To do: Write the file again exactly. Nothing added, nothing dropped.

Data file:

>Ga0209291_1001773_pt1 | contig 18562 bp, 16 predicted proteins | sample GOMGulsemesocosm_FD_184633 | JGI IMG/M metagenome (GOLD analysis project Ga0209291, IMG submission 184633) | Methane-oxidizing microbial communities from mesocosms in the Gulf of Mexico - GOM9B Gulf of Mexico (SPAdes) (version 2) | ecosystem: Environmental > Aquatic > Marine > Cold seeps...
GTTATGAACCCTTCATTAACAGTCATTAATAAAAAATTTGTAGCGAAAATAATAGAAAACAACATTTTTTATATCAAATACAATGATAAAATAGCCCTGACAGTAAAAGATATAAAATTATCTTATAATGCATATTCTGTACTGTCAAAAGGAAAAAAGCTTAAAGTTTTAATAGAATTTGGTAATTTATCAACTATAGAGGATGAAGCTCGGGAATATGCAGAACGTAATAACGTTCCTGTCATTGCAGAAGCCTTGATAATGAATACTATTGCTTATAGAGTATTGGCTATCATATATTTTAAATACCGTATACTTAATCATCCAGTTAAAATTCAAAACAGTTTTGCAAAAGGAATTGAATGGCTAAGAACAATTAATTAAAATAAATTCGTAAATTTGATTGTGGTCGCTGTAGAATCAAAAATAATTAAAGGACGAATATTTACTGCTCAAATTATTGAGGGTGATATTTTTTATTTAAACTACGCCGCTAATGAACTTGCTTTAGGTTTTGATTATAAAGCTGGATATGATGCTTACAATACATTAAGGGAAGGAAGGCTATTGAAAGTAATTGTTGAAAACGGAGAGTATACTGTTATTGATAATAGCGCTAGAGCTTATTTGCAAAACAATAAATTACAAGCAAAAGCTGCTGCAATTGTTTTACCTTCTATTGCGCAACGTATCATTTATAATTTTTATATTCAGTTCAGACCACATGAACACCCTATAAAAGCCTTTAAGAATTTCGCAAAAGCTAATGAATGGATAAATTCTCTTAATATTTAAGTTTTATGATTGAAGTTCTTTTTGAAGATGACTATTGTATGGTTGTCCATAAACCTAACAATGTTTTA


>Ga0209291_1001773_pt1 | contig 18562 bp, 16 predicted proteins | sample GOMGulsemesocosm_FD_184633 | JGI IMG/M metagenome (GOLD analysis project Ga0209291, IMG submission 184633) | Methane-oxidizing microbial communities from mesocosms in the Gulf of Mexico - GOM9B Gulf of Mexico (SPAdes) (version 2) | ecosystem: Environmental > Aquatic > Marine > Cold seeps...
GTTATGAACCCTTCATTAACAGTCATTAATAAAAAATTTGTAGCGAAAATAATAGAAAACAACATTTTTTATATCAAATACAATGATAAAATAGCCCTGACAGTAAAAGATATAAAATTATCTTATAATGCATATTCTGTACTGTCAAAAGGAAAAAAGCTTAAAGTTTTAATAGAATTTGGTAATTTATCAACTATAGAGGATGAAGCTCGGGAATATGCAGAACGTAATAACGTTCCTGTCATTGCAGAAGCCTTGATAATGAATACTATTGCTTATAGAGTATTGGCTATCATATATTTTAAATACCGTATACTTAATCATCCAGTTAAAATTCAAAACAGTTTTGCAAAAGGAATTGAATGGCTAAGAACAATTAATTAAAATAAATTCGTAAATTTGATTGTGGTCGCTGTAGAATCAAAAATAATTAAAGGACGAATATTTACTGCTCAAATTATTGAGGGTGATATTTTTTATTTAAACTACGCCGCTAATGAACTTGCTTTAGGTTTTGATTATAAAGCTGGATATGATGCTTACAATACATTAAGGGAAGGAAGGCTATTGAAAGTAATTGTTGAAAACGGAGAGTATACTGTTATTGATAATAGCGCTAGAGCTTATTTGCAAAACAATAAATTACAAGCAAAAGCTGCTGCAATTGTTTTACCTTCTATTGCGCAACGTATCATTTATAATTTTTATATTCAGTTCAGACCACATGAACACCCTATAAAAGCCTTTAAGAATTTCGCAAAAGCTAATGAATGGATAAATTCTCTTAATATTTAAGTTTTATGATTGAAGTTCTTTTTGAAGATGACTATTGTATGGTTGTCCATAAACCTAACAATGTTTTA